White iPhone 4 Supplies Could Be Incredibly Limited
If the iPhone 4's recent wave of negative press has adversely impacted sales of the device, no one is able to notice. With more than three million fourth-gen iPhones now in consumer hands, the product is Apple's biggest success in the smartphone space to date. But with that overwhelming demand comes natural supply concerns. And if new reports relating to the white iPhone 4's production are legitimate, we will have a better understanding of yet another production issue keeping supply far behind demand.
Over the weekend, Chinese newspaper "21st Century Business Herald
" points some degree of blame for the sluggish iPhone 4 production on a China-based factory called "Lens Technology," which makes the white iPhone 4ís front panel. The production problem, as noted by the publication, relates to the alleged ability to only produce three units per hour. The difficulty comes from the delicate work necessary to properly balance white paint levels and opacity. Despite these reports, which came after Apple's press conference on Friday, Steve Jobs maintains that the white iPhone 4 will ship by the end of this month - a timeframe that is rapidly approaching.
But based on what we know from the slow but steady grind at Lens Technology, the present production capacity can only turn out half the units Apple needs to meet anticipated customer demand for the color-alternative iPhone 4. While mass-producing a phone that is simply a different color may seem like a simple-minded if not brainless task, the number of complexities associated with producing a white iPhone are supposedly quite substantial. According to an in-depth look into the white iPhone 4 production process, Engadget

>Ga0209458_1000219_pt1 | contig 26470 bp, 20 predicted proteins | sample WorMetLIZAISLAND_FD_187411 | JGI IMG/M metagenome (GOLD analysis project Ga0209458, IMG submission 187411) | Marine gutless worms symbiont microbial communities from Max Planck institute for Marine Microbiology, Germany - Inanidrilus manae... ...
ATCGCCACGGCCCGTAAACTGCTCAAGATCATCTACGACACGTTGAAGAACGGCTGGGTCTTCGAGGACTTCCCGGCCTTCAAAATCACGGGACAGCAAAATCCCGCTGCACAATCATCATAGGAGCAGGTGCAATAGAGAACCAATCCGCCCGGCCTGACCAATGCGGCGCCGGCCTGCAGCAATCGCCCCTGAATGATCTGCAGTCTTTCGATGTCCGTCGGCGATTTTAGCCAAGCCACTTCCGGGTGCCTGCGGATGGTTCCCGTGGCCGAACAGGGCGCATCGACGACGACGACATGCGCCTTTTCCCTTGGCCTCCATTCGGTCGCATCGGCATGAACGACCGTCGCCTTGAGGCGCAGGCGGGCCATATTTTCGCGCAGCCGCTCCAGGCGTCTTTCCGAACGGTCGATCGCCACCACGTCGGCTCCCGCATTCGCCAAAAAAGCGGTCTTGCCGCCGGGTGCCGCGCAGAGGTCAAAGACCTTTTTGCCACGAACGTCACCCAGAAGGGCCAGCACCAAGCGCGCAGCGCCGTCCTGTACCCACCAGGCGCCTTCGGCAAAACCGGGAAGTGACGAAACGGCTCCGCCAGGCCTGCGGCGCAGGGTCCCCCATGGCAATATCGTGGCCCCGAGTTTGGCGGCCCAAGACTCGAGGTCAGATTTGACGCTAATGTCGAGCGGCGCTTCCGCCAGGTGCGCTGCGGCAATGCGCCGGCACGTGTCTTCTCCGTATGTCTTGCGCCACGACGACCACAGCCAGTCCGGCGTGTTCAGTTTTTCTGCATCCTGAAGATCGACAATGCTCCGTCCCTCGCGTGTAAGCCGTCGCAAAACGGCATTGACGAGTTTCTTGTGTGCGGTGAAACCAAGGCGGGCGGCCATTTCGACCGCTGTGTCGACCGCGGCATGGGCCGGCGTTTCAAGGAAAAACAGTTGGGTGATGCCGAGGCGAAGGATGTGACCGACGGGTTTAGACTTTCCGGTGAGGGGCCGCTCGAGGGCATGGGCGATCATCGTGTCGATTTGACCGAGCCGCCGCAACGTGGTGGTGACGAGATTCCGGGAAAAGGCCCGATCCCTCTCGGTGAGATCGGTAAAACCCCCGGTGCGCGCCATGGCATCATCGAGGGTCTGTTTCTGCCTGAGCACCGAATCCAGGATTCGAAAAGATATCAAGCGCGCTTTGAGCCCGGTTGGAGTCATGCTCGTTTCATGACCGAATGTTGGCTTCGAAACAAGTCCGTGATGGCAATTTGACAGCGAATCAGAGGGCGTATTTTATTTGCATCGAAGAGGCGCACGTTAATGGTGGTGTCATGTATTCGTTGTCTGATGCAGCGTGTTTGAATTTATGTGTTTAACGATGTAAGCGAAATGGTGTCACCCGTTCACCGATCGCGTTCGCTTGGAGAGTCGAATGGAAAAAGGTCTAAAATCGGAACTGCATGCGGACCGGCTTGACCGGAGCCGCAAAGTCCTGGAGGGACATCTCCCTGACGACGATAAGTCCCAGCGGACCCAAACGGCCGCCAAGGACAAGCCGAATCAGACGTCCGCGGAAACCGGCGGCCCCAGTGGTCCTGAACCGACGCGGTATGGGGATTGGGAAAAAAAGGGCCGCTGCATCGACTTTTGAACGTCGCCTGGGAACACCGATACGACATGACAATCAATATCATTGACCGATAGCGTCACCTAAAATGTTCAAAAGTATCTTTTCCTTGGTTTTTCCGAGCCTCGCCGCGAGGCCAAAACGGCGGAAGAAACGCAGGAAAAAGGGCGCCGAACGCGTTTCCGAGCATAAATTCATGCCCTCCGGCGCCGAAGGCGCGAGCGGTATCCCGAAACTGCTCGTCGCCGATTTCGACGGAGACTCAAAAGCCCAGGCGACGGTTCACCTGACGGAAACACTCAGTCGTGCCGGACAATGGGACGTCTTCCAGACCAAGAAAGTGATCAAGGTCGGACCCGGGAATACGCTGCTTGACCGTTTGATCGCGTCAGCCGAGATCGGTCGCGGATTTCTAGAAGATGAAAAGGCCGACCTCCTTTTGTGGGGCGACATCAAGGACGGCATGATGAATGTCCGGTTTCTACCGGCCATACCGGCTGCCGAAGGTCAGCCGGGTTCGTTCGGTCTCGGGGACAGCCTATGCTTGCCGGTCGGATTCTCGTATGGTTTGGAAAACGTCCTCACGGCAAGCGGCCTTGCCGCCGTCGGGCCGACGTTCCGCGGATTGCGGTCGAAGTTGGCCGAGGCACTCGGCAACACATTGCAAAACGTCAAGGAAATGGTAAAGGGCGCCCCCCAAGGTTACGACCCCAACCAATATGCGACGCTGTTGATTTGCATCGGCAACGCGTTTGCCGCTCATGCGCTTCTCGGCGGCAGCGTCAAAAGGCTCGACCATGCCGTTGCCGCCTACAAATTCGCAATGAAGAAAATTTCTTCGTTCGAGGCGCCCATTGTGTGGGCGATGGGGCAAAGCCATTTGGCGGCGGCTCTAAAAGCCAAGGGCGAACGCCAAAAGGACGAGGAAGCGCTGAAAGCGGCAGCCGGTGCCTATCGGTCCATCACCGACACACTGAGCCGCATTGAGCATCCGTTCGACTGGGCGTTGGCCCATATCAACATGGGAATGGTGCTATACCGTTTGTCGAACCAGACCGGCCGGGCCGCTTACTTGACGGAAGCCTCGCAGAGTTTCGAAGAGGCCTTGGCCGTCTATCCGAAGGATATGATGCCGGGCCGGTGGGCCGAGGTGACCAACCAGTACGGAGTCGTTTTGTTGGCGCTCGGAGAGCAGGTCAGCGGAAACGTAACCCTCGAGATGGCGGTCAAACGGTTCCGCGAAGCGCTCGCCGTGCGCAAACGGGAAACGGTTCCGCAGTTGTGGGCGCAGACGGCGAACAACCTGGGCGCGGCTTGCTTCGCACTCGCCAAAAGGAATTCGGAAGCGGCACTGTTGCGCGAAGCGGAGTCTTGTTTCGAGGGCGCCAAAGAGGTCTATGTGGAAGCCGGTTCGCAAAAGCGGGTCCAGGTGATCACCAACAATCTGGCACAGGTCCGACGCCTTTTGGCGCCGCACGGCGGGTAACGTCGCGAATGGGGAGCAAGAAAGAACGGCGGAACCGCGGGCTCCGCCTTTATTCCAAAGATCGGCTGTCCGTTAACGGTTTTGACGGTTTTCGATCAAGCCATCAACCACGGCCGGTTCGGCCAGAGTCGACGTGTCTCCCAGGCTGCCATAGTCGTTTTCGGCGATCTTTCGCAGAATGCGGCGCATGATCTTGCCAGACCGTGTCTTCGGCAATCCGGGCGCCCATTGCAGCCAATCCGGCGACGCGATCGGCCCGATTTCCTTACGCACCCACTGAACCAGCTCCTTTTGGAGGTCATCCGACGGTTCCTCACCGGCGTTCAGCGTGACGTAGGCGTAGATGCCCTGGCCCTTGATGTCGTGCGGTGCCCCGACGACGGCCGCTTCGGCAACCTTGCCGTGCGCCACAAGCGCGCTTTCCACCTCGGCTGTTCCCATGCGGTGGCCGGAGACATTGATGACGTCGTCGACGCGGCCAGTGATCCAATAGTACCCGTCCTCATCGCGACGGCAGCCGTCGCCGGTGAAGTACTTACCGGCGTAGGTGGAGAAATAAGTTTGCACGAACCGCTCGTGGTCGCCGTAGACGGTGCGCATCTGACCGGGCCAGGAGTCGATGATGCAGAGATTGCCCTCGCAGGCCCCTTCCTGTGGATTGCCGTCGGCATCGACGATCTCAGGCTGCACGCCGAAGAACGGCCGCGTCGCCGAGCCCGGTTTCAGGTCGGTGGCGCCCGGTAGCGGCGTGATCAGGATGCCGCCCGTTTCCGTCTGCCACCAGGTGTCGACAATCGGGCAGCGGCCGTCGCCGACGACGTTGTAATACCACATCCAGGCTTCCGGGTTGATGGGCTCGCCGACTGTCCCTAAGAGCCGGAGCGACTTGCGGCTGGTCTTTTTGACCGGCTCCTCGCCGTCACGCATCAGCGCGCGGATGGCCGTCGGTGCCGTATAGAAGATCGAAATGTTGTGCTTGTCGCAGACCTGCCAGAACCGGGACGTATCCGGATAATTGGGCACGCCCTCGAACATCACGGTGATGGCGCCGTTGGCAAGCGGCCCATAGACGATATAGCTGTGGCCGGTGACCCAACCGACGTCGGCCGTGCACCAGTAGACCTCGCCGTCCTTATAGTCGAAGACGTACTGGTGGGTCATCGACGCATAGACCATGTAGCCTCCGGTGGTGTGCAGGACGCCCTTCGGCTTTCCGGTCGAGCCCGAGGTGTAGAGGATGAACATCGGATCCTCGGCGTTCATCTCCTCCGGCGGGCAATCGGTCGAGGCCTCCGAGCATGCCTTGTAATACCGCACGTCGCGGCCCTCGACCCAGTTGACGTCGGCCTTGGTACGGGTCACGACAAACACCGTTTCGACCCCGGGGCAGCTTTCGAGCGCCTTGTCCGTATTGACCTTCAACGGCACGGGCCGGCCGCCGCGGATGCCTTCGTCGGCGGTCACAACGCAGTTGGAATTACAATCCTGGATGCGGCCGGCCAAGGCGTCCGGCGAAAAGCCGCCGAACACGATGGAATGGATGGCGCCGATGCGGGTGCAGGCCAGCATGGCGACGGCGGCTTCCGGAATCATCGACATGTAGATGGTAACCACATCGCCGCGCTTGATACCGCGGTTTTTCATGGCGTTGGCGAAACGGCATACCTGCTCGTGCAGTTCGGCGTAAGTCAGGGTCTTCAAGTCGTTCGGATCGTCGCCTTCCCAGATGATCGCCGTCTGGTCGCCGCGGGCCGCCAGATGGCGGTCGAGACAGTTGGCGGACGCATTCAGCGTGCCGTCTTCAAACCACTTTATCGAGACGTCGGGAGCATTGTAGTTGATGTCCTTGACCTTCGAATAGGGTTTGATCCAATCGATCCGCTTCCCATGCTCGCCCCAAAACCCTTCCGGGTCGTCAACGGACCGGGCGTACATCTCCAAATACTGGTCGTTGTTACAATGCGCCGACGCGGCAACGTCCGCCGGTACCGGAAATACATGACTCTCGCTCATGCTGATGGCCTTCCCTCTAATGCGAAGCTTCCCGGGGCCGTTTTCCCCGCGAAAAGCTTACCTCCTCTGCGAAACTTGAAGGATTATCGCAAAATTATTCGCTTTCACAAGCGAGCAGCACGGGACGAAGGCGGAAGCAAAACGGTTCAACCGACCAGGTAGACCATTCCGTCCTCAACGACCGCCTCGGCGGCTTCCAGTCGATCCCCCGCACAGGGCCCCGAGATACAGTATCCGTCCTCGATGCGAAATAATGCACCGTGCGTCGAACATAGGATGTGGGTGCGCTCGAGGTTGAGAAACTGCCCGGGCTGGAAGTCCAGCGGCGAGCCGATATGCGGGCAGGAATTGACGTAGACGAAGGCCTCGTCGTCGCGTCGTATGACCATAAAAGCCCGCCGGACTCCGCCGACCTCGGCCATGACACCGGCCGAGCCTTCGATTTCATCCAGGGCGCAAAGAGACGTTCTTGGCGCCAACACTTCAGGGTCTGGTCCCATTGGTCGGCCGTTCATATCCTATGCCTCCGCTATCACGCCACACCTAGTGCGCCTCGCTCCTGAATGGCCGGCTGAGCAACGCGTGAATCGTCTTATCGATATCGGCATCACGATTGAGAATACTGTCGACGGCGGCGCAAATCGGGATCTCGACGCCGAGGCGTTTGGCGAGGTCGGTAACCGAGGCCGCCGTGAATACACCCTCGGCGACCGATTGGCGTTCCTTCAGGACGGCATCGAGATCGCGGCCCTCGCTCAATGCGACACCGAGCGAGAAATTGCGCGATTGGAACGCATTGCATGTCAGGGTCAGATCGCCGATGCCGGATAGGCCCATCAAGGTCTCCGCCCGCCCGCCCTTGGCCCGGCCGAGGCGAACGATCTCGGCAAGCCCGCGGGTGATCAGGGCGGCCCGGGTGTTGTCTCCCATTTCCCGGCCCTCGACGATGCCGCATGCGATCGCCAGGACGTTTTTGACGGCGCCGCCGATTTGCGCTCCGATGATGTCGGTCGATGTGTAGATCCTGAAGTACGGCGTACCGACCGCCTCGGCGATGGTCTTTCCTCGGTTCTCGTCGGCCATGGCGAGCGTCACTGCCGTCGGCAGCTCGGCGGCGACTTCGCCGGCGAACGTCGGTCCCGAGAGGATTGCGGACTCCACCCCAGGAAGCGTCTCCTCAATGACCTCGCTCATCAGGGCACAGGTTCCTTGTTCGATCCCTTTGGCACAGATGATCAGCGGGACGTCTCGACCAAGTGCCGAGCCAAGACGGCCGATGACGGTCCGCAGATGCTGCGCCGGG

says the manufacturing requires "developing the tooling, cutting the raw material (mainly sourced from Germany, Switzerland and Japan), fine-milling using CNC (computed numerically controlled) machines, sanding the edges, polishing, strengthening, cleaning, coating, screen printing, baking, anti-shatter treatment, assembling, and packaging."
21st Century Business Herald